While many types of relationships assist others in becoming who they are meant to be, we believe that a coaching relationship excels in evoking a desire for self-growth and development. This brief article outlines and defines some of the primary coaching methods the Freedom Center recommends to develop trusting and profound relationships capable of helping you and others amplify your respective nobler selves.
General World-View and Approach
Coaching and education in general, occurs in a specific time and place. We cannot maintain communication and trusting relationships with students outside the time of history in which we live, nor isolated from the economic, political and cultural systems in which we live. Times of tranquility and abundance call for one approach to coaching. During times of uncertainty, economic or political crises, or rapid increase in deprivation another coaching model may be best.
The specific coaching endeavor must evoke in the individual coach an organic feeling of resonance as well as personal desire to act as part of the team or circle. Coaching requires a clear world-view. It requires an understanding of the specific purpose, the “why” that forms the foundation of the relationships between the team of coaches, the organization or institution, and the individual and group of students. Good coaching also calls for trust in and willingness to develop the methods of coaching, the “how” that forms the means by which all the necessary relationships compliment one another and adds to the construction of the team, the community.
Five Specific Philosophical Foundations for Coaching
Attitude toward Self and Student
Attitude, or one’s philosophical starting point, sets the vision or mental map one utilizes to proceed in developing coaching relationships. How you see yourself forms an essential part of clarifying your starting point. “Who am I?” and “What is my life’s purpose” lead us to vistas from which we might see clearly our attitude toward our own selves.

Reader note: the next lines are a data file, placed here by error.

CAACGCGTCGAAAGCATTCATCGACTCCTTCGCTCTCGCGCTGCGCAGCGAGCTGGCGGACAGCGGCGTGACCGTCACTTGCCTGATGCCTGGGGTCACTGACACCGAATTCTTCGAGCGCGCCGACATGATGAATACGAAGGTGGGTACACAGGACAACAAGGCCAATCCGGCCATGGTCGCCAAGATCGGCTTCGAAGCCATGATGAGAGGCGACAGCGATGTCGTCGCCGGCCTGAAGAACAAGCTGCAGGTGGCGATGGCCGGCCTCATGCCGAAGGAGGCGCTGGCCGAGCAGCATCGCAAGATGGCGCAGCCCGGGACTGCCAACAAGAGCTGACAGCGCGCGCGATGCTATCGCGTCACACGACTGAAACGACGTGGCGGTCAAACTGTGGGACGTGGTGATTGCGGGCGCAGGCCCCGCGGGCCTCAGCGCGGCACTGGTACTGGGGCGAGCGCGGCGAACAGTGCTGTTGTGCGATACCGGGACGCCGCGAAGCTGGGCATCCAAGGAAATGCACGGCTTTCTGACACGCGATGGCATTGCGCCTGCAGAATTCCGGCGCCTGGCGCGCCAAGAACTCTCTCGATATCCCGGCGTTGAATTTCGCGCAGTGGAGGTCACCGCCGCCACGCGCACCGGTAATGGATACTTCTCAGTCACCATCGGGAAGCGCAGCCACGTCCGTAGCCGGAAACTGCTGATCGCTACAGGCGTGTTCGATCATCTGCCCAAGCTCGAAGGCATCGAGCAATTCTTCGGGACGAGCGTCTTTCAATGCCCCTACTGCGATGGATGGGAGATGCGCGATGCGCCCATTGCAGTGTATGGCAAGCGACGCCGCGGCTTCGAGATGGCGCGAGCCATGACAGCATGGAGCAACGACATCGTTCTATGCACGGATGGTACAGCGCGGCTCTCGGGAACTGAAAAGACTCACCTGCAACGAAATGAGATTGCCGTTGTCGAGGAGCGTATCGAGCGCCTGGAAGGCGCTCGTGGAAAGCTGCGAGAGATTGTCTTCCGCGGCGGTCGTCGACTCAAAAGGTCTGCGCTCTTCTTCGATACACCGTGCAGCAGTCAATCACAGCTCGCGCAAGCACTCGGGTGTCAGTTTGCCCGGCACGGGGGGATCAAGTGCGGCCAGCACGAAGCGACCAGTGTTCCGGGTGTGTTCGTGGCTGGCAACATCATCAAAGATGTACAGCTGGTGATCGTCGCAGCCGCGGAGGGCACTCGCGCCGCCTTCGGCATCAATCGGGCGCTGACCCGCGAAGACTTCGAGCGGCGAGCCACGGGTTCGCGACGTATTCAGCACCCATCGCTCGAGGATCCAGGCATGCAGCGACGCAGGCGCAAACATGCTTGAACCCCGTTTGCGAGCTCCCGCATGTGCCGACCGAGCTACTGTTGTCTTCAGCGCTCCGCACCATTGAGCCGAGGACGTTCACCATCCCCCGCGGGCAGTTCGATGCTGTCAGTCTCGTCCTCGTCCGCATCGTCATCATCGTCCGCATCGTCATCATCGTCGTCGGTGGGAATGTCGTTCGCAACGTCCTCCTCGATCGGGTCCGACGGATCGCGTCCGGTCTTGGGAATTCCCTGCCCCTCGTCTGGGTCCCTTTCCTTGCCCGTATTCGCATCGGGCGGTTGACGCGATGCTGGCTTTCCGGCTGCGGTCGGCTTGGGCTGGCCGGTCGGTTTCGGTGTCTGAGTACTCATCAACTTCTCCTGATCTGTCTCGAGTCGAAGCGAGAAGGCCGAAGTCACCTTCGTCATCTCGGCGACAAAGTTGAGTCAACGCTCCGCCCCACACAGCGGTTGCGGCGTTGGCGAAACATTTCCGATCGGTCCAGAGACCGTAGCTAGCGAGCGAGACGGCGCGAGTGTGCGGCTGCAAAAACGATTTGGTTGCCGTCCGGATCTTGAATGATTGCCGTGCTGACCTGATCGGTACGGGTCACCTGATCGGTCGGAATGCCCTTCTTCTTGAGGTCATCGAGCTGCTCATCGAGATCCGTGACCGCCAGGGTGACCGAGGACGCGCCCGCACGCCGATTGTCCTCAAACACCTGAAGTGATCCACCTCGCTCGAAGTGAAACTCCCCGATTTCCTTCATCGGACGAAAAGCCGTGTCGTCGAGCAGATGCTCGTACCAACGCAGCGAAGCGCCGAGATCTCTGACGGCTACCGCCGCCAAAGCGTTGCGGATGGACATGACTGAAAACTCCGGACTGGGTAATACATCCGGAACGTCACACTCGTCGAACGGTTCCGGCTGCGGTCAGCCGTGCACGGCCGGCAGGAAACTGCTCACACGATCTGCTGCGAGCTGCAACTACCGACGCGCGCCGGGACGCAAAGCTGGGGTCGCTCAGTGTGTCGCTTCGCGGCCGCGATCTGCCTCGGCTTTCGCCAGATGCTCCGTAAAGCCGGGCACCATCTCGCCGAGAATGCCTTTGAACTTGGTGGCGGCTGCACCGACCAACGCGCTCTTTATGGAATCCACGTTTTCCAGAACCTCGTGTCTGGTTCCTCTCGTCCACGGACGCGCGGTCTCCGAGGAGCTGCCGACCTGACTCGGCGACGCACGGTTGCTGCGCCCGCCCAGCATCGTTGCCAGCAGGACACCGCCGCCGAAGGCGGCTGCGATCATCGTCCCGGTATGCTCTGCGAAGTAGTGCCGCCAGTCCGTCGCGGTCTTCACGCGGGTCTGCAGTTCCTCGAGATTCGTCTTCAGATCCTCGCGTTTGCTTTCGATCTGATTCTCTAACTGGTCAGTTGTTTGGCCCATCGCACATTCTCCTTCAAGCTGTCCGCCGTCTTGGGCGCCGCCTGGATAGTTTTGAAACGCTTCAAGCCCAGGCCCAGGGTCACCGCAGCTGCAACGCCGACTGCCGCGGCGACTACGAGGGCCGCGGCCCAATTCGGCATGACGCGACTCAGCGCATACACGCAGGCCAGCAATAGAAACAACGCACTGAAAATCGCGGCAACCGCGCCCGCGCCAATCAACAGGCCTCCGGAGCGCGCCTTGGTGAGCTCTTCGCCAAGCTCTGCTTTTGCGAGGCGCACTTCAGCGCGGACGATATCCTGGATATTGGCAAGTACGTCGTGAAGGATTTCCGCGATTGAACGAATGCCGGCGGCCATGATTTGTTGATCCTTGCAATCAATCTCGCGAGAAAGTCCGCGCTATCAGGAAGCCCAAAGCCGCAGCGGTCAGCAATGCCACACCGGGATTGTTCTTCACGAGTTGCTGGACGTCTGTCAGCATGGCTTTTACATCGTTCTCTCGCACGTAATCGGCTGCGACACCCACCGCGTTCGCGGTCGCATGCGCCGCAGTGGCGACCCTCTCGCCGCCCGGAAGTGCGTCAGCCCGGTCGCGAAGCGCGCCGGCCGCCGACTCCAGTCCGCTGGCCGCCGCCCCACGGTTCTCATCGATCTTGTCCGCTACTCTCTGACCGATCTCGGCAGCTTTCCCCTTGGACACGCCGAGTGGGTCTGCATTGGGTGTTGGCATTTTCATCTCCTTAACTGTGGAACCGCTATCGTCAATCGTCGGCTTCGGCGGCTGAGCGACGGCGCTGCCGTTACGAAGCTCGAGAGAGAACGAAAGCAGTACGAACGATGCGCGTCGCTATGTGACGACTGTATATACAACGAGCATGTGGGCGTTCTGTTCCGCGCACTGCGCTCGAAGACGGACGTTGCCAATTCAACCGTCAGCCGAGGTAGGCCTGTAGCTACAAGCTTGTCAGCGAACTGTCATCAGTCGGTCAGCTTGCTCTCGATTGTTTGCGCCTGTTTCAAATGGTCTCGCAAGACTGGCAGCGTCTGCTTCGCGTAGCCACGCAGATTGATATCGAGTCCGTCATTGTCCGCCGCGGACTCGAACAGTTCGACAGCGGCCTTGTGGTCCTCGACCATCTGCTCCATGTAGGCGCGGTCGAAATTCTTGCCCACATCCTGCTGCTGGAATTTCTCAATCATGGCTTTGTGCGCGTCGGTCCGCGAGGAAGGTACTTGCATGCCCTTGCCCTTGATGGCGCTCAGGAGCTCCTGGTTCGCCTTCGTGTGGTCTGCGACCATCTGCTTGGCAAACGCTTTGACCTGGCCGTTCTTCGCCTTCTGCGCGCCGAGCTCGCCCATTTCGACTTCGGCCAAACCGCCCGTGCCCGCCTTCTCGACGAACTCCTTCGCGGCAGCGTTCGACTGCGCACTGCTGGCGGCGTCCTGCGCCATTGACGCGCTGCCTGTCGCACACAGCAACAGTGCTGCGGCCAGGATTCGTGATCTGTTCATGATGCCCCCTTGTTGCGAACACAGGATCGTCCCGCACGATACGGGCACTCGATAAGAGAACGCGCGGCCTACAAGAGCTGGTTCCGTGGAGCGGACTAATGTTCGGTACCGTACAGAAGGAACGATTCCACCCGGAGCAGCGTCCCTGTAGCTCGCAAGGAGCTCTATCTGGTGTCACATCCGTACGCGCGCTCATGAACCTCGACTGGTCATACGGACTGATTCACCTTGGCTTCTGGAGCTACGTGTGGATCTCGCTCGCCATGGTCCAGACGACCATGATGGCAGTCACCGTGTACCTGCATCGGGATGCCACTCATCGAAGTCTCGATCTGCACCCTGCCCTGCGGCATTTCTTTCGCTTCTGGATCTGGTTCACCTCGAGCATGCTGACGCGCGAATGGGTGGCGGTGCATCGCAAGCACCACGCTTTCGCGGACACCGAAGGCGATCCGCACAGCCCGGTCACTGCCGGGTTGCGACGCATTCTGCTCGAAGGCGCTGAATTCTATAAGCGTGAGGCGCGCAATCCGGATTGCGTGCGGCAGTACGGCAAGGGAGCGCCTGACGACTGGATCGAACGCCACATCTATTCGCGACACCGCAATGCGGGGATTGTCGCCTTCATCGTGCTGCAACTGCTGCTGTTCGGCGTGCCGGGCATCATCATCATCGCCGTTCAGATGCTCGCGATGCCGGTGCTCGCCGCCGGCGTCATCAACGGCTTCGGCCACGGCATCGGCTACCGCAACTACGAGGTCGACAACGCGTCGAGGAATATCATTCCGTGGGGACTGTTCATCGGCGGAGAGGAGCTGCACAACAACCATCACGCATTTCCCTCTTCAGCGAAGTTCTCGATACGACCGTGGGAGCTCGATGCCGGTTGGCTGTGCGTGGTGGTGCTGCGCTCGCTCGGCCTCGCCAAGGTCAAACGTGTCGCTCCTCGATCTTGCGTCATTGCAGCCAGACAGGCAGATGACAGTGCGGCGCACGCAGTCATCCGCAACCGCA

It is likewise necessary to “see” our own attitude we hold for the student(s). “Who is she?” and “What might be her life’s purpose?”
Dr. King teaches that each one of us lives with two basic attitudes. One he considers our “lower” self or that self concerned first and foremost with our own appetites, advantage and acknowledgement. Our other self, according to Dr. King, forms our “nobler” self, that part of our essence that carries out otherinterestedness, helpfulness and altruism. Everyday both selves exist and function and no one lives entirely in either one. A coach’s philosophical starting point is that self which the coach consciously determines his or her self-definition.
Purpose for Each Specific Coaching Endeavor
Success in coaching requires one to develop and hold a clear purpose or mission for each specific coaching endeavor. What does the coach seek at the completion of the specific organizational or institutional relationship? The purpose of the Oakland Green Civic Campaign is to reach the middle of August with coaching relationships that result in strong, passionate individuals who can and do integrate into the struggle for peace, community and a stronger democracy. We seek to evoke within the student the courage, hope, vision, and skill and self-view required to confront racism, sexism, consumerism and militarism.
The Sequence of Individual Transformation
Psychology, pedagogy and nonviolence all confirm that the individual makes changes in a sequence beginning with conduct change. First conduct change, then a broadening of character and finally a higher consciousness. Traditional education has accepted the view of individual change promoted by private economic, commercial interests. This view puts the “idea” in first place, the “consciousness.” “Character” isn’t even part of the tradition view of self-change.
The sequence, of course, is circular. That is, once one changes conduct and character further develops and consciousness rises, then the sequence continues in a spiral manner to higher more noble conduct, character and consciousness. The key for a coach is to develop the capacity to change his or her conduct and to evoke in students the same.
Conduct Change Takes Place in Social Connections and Community